Cool Canadian History

A History podcast
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Best Episodes of Cool Canadian History

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Leo Major was a scrappy French Canadian kid who served in both northwest Europe and Korea. His story is nothing short of extraordinary.
Ada Annie Jordan was a young mother with a successful business, a growing family and a popular place within early 20th century Vancouver's emerging elite society. Yet, she threw almost all of it away when she moved her family to a remote bay on Vancouver Island and instead of living a life of relative luxury she became a legend.
In the second decade of the 19th century the Hudsons Bay Company and the Northwest Company squared off for control of the lucrative fur trade. Things got very violent.
The First World War led to dramatic changes within the Canadian state, perhaps none more so than Canada's changing role within the British Empire. This change occurred during the 1920s and 1930s where Canada went from colony-nation of the British Empire to equal nation within the British Commonwealth.
When Canada went to war with the Central Powers in 1914 all of a sudden tens of thousands of Ukrainians who had come to Canada from the Austro-Hungarian Empire were deemed enemy aliens. Of these, several thousand were interned under the War Measures Act and forced to live in detention camps while performing manual labour.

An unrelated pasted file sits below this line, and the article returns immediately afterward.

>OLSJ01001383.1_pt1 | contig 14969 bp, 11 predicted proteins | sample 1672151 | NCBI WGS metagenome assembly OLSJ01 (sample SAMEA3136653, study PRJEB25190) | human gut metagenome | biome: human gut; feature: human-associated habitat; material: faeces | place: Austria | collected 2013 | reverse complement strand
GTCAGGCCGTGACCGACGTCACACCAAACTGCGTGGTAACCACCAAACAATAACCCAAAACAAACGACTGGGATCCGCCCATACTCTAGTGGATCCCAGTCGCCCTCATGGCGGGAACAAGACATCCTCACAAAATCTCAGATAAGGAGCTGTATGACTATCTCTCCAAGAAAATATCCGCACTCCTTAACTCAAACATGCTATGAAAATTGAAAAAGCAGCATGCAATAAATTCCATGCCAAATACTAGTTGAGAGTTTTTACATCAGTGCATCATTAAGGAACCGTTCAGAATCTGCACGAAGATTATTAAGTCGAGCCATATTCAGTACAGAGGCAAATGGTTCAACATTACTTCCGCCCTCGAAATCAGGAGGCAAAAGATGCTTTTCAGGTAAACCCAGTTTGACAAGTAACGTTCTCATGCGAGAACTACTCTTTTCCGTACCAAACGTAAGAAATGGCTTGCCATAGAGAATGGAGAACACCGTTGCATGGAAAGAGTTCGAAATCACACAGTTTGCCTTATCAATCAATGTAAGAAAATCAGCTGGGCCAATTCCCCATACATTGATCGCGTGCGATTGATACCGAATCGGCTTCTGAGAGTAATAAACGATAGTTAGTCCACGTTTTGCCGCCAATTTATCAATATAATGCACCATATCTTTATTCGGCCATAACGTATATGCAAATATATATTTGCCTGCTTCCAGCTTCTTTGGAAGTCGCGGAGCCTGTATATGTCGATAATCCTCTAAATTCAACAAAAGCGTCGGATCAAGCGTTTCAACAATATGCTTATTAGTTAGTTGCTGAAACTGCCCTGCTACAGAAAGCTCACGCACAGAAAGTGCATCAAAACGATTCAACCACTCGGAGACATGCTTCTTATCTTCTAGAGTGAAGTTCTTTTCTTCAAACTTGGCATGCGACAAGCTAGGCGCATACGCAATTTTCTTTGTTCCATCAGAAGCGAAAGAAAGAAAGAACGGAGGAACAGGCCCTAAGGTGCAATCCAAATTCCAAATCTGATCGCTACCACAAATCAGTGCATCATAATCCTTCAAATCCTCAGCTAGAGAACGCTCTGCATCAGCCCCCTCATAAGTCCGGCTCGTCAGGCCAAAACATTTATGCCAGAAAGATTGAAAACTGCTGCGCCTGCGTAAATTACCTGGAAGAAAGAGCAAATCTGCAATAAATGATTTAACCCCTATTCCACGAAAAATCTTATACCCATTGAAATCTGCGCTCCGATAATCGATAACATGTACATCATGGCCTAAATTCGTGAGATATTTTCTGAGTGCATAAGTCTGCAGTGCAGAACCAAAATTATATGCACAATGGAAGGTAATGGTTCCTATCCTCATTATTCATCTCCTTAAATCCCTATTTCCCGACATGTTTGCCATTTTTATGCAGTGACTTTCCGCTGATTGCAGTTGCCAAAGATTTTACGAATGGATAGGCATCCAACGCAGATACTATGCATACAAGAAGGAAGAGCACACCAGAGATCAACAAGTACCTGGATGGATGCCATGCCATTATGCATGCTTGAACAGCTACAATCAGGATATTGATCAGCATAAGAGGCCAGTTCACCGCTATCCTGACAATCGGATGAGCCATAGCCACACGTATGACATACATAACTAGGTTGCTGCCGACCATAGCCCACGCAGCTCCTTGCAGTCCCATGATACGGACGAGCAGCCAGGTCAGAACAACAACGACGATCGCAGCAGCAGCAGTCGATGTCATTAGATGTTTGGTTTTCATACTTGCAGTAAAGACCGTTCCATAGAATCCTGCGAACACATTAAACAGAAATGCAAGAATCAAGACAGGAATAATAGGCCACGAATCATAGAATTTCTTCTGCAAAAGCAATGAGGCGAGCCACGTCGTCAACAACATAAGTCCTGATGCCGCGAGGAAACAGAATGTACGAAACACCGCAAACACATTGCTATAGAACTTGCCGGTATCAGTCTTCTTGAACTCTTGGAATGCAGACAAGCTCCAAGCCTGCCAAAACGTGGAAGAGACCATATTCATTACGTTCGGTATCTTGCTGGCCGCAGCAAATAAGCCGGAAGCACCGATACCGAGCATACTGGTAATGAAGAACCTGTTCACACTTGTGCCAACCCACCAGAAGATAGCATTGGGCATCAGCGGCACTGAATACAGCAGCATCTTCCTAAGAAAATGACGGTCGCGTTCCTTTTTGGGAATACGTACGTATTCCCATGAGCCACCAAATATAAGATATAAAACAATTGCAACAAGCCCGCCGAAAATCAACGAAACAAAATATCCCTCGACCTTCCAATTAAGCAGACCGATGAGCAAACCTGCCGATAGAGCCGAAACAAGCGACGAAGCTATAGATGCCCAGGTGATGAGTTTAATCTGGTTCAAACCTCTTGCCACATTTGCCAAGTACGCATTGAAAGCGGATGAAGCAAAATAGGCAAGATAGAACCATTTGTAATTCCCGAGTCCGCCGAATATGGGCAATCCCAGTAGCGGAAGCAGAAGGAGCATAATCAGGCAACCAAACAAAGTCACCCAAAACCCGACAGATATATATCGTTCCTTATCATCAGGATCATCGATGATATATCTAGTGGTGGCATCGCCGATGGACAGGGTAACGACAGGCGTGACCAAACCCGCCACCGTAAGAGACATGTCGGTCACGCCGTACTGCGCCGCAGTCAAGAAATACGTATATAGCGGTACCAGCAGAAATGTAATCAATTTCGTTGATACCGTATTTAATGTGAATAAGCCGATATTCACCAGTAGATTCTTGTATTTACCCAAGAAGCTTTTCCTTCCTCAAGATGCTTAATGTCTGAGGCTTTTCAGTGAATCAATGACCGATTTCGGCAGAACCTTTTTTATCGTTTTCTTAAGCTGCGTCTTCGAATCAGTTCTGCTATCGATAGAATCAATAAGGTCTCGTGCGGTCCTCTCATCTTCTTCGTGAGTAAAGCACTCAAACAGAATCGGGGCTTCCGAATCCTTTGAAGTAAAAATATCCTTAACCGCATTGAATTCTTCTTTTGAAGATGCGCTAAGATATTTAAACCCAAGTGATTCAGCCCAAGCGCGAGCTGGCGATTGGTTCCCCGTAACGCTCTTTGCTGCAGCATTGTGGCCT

In 1919 a contingent of Canadian soldiers was sent to the frozen lands of Siberia as part of a coalition of nations seeking to topple the Bolsheviks from power.
In the relief of Khartoum a small force of Canadians were brought in as specialists to help navigate the difficult waters of the Nile.
The Battle of Fort Beausejour in June 1755 played a key part in the British conquest of Acadia.
Several centuries before Christopher Columbus supposedly discovered the New World, the Norse had already carved out a space for themselves in what would become Newfoundland.
In 1926 the new Canadian Prime Minister William Lyon Mackenzie King faced off against Canadian Governor General Lord Byng of Vimy in a political clash that would have significant ramifications for the British Empire.
Intense fear of what Asian immigration might do to a predominately white British Columbia sparked off a violent riot in the streets of Vancouver in 1907. A riot that had reverberations around the globe.
Montreal-born Leonard Cohen's prolific career included iconic music, poetry and literature creating an enduring global legacy. This episode is dedicated to Gail from Montreal, RIP.
Montreal native William Shatner became one of the most iconic science fiction actors in history, this two part series opens with an examination of Shatner's early life and his time in Star Trek while part two will look at fellow Canadian James Doohan who played the iconic engineer Scotty. Both episodes were written by Star Trek aficionado and host of the popular Star Trek podcast Subspace Transmissions, Cameron Smith.